SATONMYBUTT

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Planning Christmas around Chronic Health

4 min read

When you have a chronic illness, you can never tell how you will be feeling day to day and so Christmas can be a difficult time.

Autumn/Winter is always harder anyway as the cold and damp weather can exacerbate pain and the dreary and grey days can also cause depression to be more problematic.

I have a love hate relationship with Christmas!

I love the celebration and I love to give gifts although this year finances are so tight that we have cut right back. Of course I love the food, I mean seeing me in a photo tells you I love my food.

Man in bed unwell

But Christmas always causes a flare up!

So it takes some planning and thought to minimise the flare up of pain and fatigue caused by a busy Christmas.

Last year Christmas Day was just me, my wife and our eldest daughter and Boxing Day we arranged to have family over. We kept it to a minimum though as too many people, too much noise can trigger hypersensitivity and brainfog and so it was us, my youngest daughter, her partner and their 2 children, my wife’s mum and step dad and her dad and his wife.

But that then caused problems when we posted a photo and a family member who wasn’t invited was upset at being left out!

We had explained before hand that we were not inviting everyone because of my health, I thought that was accepted and yet it then started to be an issue.

People think I am unsociable and I guess that has happened as my health has gotten worse, I used to be an extrovert and loved parties and family gatherings but poor mental and physical health means I can’t handle it any more. I am not unsociable I am just unwell!

If we had room, if we had a property where I could escape for a period of time, then my wife would have everyone over. You kind of hope that people understand but clearly they don’t. I guess it is hard to understand what it is like unless you or someone very close goes through it.

This year we have set Christmas Eve aside as a day where we see no one, this will give me the chance to rest up fully before hand.

Christmas Day is with my mum, her husband and his son and his sons 10 year old son and so it shouldn’t be too bad and if I feel unwell I will escape for a lay down.

But Boxing Day, wow Boxing Day.

We have thrown caution to the wind and we will have a house and a half full!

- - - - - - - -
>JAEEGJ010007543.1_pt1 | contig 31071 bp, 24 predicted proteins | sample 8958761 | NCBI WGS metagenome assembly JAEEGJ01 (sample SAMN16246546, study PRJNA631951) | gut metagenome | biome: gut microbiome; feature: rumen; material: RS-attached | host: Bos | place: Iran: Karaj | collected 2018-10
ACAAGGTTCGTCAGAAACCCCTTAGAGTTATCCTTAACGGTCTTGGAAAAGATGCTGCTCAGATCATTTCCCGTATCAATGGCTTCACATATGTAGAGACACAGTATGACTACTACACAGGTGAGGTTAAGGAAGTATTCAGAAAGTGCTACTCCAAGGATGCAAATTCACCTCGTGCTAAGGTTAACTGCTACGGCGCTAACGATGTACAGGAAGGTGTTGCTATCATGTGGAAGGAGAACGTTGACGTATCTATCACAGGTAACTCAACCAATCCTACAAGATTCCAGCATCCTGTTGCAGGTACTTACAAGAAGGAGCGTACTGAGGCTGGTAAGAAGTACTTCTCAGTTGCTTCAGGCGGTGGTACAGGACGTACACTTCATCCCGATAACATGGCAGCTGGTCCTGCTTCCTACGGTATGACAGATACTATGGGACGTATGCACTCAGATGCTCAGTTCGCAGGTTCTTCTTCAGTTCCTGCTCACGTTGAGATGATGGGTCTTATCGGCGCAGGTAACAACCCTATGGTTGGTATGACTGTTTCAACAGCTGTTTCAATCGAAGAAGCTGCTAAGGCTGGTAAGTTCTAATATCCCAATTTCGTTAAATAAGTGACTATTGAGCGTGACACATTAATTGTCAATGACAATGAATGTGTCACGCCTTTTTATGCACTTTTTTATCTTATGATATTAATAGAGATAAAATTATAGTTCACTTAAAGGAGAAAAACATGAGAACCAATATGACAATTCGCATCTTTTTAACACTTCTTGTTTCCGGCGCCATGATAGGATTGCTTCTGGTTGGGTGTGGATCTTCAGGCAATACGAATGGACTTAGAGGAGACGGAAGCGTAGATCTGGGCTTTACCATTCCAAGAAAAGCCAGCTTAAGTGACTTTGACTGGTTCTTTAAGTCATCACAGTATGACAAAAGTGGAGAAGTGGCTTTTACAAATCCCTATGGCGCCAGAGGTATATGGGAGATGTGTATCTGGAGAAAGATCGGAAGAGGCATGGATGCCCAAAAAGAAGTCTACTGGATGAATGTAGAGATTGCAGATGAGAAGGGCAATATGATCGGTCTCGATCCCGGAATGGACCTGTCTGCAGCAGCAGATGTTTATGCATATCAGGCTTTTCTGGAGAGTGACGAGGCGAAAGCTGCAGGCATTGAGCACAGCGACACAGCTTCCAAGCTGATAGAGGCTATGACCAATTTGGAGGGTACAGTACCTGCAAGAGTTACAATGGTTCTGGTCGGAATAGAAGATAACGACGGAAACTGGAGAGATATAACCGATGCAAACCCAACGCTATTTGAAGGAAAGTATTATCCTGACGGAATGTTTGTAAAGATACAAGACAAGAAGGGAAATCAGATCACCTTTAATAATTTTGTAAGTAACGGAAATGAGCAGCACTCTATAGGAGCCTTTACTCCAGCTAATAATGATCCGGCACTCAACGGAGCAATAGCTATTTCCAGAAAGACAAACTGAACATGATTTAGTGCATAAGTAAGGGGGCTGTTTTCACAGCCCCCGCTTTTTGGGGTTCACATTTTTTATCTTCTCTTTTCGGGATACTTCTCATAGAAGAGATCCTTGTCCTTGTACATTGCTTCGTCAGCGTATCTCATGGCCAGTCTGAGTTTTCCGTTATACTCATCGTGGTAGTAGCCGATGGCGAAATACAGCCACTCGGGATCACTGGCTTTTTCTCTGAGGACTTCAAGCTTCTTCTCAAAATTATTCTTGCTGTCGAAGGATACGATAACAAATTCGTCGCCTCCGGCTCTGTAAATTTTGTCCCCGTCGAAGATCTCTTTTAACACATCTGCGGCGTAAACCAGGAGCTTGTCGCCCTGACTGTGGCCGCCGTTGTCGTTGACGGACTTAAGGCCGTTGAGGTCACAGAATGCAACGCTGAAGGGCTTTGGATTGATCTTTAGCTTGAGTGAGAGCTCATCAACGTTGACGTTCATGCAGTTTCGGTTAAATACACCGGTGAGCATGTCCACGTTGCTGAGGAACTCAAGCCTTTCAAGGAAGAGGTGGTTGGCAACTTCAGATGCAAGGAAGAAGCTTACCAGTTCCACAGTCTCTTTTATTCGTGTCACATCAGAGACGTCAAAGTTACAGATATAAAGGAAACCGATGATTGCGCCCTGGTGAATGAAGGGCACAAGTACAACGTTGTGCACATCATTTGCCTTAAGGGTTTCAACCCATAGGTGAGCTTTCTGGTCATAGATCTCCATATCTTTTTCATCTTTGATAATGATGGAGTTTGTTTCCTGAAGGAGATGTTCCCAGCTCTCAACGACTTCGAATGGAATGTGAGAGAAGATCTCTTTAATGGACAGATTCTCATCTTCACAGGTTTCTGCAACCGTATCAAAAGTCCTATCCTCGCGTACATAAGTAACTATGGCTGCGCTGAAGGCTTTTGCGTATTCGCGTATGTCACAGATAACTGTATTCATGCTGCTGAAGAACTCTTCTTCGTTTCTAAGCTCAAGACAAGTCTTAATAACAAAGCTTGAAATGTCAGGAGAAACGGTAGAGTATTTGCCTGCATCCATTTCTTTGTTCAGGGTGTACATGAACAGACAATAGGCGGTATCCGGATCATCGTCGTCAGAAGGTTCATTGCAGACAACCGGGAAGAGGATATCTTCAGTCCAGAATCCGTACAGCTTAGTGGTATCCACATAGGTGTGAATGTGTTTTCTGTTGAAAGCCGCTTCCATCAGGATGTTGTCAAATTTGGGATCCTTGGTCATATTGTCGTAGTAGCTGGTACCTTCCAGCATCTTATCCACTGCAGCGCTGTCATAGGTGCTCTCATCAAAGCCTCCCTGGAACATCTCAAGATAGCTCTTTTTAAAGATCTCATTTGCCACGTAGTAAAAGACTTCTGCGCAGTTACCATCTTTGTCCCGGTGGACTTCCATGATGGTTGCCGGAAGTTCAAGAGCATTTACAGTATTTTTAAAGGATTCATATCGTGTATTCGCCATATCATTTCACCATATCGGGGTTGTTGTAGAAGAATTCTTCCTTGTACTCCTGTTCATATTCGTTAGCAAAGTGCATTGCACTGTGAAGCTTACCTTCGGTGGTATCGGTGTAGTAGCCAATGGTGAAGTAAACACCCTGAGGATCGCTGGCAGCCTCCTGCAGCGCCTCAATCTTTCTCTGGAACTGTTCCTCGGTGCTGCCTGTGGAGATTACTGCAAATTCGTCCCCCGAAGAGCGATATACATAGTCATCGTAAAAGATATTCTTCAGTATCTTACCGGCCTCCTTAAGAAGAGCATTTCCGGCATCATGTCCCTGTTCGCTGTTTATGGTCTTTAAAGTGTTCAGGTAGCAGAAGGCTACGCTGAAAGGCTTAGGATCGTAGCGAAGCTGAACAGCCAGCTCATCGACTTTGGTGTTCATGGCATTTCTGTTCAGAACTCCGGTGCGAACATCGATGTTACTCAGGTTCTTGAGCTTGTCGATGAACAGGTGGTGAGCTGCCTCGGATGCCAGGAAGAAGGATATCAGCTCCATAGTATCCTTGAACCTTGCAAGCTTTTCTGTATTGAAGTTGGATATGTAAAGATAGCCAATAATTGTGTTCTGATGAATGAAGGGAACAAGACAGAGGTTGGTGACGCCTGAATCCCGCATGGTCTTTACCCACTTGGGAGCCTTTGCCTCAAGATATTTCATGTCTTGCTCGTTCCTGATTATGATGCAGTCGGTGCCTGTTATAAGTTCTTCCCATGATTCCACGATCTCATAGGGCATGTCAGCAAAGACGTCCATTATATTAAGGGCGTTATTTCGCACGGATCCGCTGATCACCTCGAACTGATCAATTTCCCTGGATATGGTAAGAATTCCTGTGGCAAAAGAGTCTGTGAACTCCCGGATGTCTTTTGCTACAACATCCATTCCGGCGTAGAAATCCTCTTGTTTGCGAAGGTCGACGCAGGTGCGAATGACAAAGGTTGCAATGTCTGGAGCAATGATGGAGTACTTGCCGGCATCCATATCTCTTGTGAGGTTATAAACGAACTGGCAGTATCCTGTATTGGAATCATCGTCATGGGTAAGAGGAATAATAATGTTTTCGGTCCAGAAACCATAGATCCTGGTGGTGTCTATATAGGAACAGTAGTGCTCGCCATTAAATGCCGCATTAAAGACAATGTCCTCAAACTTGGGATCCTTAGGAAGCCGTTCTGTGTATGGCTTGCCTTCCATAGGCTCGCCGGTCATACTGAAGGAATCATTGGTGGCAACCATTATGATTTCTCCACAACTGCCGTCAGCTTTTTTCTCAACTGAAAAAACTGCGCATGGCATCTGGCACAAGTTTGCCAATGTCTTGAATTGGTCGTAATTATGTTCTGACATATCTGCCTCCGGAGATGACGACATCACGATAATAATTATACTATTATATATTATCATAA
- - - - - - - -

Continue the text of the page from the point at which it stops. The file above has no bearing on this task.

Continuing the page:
I will wear my Flare Audio ear plugs from the start, they just take the noise down to a point where I can still hear but it takes away the mind scrambling multiple conversations in the room out.

We won’t have music on, even background music with the various conversations will leave me screaming inside and trigger hypersensitivity, although that will happen anyway.

Once I am hypersensitive, everything becomes a problem. Food tastes different and my sense of smell becomes heightened and can make me feel unwell, noise starts fry my brain and all of this is too much.

I then start to (so I have been told) look like I am pissed off and grumpy and people then think I am unhappy with them. The truth is that I am just struggling and trying to cope with an onslaught of noise, smell and unable to enjoy the food because everything tastes metallic and weird.

What I should do is say “NO” and minimise everything to avoid the following flare up that will leave me feeling very unwell for at least the next week.

This isn’t possible when you have a family, they have all already suffered enough because of my physical and mental health, they have either missed out on social occasions or had to go without me.

So I make sacrifices, I suffer what is chaos and torturous to me but fun for my family.

So am I looking forward to Christmas?

Yes and No!

Every day I wonder how I am going to get through the day and so throw in visitors and the associated noise and it is very very difficult.

Do you just accept that a busy Christmas will cause a flare up or do you take steps to minimise everything to avoid a flare?

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